‘Light’ segregation schemes are becoming increasingly popular because they offer value for money and adoptability. The estimated cost of constructing a kerb-separated cycle track in central London is approximately £700,000 per kilometre, compared to around £60,000 per kilometre for ‘light’ segregation. As ‘Armadillo’s’ are bolted into the road surface they can easily be repositioned inexpensively and with minimum disruption. There have been questions from a number of consultees in the two Manchester trial sites about the legal status of ‘light’ segregation measures. The Department for Transport’s (DfT) view is that they are classified as street furniture and are neither road signs nor road markings and, therefore are not covered by the Traffic Signs Regulations and General Directions 2016. As such, they do not require DfT authorisation and it is the decision of the individual highway authority to determine their acceptability at specific locations. This has led to different designs being trialled across the country with varying levels of success.

Conclusion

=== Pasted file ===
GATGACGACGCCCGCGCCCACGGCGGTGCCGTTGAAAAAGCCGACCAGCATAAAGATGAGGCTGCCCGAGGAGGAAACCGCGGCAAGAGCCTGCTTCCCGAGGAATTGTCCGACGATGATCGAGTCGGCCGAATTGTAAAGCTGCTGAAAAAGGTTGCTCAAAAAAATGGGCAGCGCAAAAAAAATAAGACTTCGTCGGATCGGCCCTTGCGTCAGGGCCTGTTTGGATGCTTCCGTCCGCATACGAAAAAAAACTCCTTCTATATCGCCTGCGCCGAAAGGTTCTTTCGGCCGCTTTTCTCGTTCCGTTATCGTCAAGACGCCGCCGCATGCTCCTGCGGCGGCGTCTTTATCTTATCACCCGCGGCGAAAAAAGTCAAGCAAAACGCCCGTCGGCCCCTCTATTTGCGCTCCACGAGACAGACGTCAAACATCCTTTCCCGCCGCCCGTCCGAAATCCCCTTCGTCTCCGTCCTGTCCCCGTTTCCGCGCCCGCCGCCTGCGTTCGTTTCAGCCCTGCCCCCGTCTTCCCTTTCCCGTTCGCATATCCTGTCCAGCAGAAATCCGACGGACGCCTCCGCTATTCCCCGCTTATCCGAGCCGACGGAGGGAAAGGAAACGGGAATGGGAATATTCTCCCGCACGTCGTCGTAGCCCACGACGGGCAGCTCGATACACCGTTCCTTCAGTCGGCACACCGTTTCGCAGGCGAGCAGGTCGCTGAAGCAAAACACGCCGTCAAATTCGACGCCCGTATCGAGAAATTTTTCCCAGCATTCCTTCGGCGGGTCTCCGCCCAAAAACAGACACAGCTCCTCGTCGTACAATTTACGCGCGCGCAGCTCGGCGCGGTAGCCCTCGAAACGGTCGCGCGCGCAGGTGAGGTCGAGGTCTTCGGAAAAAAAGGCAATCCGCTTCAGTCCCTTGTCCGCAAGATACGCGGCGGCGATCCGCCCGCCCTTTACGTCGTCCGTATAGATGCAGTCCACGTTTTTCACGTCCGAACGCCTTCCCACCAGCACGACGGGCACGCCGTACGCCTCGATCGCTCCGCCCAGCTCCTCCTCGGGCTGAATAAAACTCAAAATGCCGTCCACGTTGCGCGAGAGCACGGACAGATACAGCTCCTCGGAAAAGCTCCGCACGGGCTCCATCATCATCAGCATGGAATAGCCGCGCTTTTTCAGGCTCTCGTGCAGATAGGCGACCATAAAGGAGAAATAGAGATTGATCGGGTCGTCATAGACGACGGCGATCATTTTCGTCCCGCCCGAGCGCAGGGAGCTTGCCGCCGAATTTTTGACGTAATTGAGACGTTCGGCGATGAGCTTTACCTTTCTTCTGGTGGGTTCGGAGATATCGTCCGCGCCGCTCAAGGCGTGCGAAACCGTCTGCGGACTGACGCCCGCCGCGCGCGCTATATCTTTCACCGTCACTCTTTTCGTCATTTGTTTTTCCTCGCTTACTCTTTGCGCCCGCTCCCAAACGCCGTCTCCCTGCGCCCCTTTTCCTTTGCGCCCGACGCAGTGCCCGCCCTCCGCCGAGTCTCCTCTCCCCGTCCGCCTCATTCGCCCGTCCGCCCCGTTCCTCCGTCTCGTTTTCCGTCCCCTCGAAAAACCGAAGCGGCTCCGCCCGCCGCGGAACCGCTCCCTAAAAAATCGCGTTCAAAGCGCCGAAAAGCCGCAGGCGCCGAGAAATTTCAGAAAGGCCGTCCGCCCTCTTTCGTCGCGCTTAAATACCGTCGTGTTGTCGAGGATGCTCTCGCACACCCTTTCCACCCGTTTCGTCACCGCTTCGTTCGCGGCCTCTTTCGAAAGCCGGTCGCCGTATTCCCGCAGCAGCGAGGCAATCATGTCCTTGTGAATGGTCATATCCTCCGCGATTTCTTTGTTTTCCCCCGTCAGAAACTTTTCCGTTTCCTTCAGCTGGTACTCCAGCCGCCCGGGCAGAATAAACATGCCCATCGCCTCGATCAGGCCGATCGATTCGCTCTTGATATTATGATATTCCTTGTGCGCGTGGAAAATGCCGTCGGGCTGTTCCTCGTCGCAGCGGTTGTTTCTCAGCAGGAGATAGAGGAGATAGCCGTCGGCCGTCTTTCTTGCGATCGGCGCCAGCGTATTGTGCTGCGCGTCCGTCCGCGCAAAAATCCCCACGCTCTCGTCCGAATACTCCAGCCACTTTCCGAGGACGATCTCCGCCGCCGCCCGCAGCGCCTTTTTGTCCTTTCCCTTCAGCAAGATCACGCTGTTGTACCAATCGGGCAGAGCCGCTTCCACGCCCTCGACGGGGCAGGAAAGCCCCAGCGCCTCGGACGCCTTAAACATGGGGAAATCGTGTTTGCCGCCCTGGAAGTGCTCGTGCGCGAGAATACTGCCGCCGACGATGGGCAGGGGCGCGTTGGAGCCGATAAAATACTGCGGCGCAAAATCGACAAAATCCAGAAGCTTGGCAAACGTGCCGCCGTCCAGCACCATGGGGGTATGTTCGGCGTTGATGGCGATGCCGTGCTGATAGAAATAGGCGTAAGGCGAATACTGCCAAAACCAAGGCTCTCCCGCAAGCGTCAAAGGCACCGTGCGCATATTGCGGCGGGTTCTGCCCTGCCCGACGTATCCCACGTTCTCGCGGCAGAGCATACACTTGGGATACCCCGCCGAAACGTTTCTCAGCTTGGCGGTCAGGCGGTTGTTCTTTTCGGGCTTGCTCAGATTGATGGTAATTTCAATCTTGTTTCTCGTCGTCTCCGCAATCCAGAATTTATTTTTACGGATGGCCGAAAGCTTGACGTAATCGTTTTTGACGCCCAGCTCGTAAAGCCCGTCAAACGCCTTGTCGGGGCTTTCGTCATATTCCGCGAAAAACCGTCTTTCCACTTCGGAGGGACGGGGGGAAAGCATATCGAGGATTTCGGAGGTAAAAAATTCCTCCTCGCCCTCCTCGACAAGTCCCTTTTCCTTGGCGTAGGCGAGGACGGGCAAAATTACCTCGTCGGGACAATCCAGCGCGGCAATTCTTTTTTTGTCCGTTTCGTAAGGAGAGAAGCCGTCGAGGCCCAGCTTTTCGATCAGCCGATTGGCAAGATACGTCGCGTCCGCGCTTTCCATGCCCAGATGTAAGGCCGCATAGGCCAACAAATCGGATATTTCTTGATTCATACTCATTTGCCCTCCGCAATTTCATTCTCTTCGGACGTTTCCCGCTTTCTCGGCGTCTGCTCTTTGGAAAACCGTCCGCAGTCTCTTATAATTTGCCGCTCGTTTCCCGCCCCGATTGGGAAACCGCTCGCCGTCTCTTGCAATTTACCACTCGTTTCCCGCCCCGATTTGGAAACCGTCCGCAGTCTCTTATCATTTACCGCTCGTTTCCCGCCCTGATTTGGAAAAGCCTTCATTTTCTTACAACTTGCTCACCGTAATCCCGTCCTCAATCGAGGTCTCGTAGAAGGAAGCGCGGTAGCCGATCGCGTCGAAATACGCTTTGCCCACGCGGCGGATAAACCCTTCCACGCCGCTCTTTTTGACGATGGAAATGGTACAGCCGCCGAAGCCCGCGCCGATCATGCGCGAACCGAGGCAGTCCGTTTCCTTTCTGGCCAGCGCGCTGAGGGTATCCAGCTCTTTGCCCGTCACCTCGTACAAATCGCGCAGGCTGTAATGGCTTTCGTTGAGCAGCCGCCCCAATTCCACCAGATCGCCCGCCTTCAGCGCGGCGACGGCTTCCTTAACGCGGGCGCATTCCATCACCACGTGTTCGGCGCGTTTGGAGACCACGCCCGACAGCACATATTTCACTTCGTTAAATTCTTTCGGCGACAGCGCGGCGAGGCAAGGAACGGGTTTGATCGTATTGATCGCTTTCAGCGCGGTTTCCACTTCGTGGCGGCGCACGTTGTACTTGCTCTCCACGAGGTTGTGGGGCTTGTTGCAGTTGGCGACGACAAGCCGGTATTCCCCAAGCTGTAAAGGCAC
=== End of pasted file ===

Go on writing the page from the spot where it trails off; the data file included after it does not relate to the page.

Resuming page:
Traditional methods of segregating cyclists from traffic have tended to involve either taking cyclists off the carriageway completely, sharing space with pedestrians or significant infrastructure construction, such as kerb segregation with the carriageway. This requires a lot of road space, which can limit the choice of locations where it can be installed, as well as having significant implications for drainage, maintenance, road sweeping and gritting etc.

For these reasons there has been recent interest in so-called ‘light’ methods for separating cyclists from traffic, which utilizes a variety of different forms of intermittent features, such as blocks, planters, or bolt-on delineators (Armadillos) vertical barriers or ‘wands’, such as bollards or marker posts, or enhancement of conventional lane markings, such as rumble strips or reflective studs. ‘Light’ methods require less space and are therefore able to be more widely used without interfering with drainage and also by virtue of not creating a continuous barrier, enable cyclists to leave the separated cycle lane should the need to do so. Also, they are more cost effective that other methods of cycle lanes. However, there are those who say that ‘light’ methods cycle lanes are unworkable. It is argued that ‘Armadillo’s’ fail to provide adequate protection because when some motorists (and some who don’t see them) and emergency response vehicles drive over them, they become damaged and dislodged and create a hazard for cyclists. Time will only tell whether ‘light ‘cycle lanes will stand the test of time and be universally approved and used. Due to their purported safety benefits, cost effectiveness and ease of replacement the only question that now remains to be answered is: Are These Relatively New ‘Light’ Cycle Lanes the Only Way to ‘Armadillo(s)’.